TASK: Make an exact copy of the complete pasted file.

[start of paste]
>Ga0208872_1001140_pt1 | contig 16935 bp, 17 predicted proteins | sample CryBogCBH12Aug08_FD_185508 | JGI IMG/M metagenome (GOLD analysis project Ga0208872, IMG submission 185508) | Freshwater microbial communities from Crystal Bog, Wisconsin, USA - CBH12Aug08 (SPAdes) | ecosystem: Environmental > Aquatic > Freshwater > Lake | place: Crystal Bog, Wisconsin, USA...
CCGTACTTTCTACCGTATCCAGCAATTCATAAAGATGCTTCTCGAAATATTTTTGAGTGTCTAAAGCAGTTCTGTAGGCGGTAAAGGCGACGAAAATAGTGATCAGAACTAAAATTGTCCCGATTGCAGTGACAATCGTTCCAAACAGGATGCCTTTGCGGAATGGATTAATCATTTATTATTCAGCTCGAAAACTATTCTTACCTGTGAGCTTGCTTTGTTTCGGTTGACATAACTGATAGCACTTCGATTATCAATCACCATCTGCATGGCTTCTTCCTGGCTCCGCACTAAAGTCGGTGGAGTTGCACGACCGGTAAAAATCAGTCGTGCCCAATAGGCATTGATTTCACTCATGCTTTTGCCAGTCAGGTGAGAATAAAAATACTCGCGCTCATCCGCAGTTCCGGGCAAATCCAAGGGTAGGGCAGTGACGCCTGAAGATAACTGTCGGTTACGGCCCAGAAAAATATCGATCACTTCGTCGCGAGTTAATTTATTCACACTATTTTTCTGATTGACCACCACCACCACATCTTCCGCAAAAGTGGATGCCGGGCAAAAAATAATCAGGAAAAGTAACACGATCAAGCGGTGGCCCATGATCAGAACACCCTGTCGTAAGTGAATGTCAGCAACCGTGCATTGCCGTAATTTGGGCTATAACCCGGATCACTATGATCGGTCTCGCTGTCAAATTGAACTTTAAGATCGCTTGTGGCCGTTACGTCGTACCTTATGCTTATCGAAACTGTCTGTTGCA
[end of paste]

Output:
>Ga0208872_1001140_pt1 | contig 16935 bp, 17 predicted proteins | sample CryBogCBH12Aug08_FD_185508 | JGI IMG/M metagenome (GOLD analysis project Ga0208872, IMG submission 185508) | Freshwater microbial communities from Crystal Bog, Wisconsin, USA - CBH12Aug08 (SPAdes) | ecosystem: Environmental > Aquatic > Freshwater > Lake | place: Crystal Bog, Wisconsin, USA...
CCGTACTTTCTACCGTATCCAGCAATTCATAAAGATGCTTCTCGAAATATTTTTGAGTGTCTAAAGCAGTTCTGTAGGCGGTAAAGGCGACGAAAATAGTGATCAGAACTAAAATTGTCCCGATTGCAGTGACAATCGTTCCAAACAGGATGCCTTTGCGGAATGGATTAATCATTTATTATTCAGCTCGAAAACTATTCTTACCTGTGAGCTTGCTTTGTTTCGGTTGACATAACTGATAGCACTTCGATTATCAATCACCATCTGCATGGCTTCTTCCTGGCTCCGCACTAAAGTCGGTGGAGTTGCACGACCGGTAAAAATCAGTCGTGCCCAATAGGCATTGATTTCACTCATGCTTTTGCCAGTCAGGTGAGAATAAAAATACTCGCGCTCATCCGCAGTTCCGGGCAAATCCAAGGGTAGGGCAGTGACGCCTGAAGATAACTGTCGGTTACGGCCCAGAAAAATATCGATCACTTCGTCGCGAGTTAATTTATTCACACTATTTTTCTGATTGACCACCACCACCACATCTTCCGCAAAAGTGGATGCCGGGCAAAAAATAATCAGGAAAAGTAACACGATCAAGCGGTGGCCCATGATCAGAACACCCTGTCGTAAGTGAATGTCAGCAACCGTGCATTGCCGTAATTTGGGCTATAACCCGGATCACTATGATCGGTCTCGCTGTCAAATTGAACTTTAAGATCGCTTGTGGCCGTTACGTCGTACCTTATGCTTATCGAAACTGTCTGTTGCA